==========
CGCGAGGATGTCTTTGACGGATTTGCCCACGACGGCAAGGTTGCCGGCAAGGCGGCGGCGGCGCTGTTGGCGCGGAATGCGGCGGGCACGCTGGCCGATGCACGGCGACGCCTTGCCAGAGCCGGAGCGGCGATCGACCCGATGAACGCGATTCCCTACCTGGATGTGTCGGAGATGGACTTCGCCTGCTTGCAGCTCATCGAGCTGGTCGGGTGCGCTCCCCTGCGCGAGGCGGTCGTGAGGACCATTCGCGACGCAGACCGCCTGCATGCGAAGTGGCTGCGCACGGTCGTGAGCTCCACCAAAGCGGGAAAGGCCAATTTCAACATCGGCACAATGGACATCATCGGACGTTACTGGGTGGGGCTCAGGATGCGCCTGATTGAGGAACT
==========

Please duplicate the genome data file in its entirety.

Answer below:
CGCGAGGATGTCTTTGACGGATTTGCCCACGACGGCAAGGTTGCCGGCAAGGCGGCGGCGGCGCTGTTGGCGCGGAATGCGGCGGGCACGCTGGCCGATGCACGGCGACGCCTTGCCAGAGCCGGAGCGGCGATCGACCCGATGAACGCGATTCCCTACCTGGATGTGTCGGAGATGGACTTCGCCTGCTTGCAGCTCATCGAGCTGGTCGGGTGCGCTCCCCTGCGCGAGGCGGTCGTGAGGACCATTCGCGACGCAGACCGCCTGCATGCGAAGTGGCTGCGCACGGTCGTGAGCTCCACCAAAGCGGGAAAGGCCAATTTCAACATCGGCACAATGGACATCATCGGACGTTACTGGGTGGGGCTCAGGATGCGCCTGATTGAGGAACT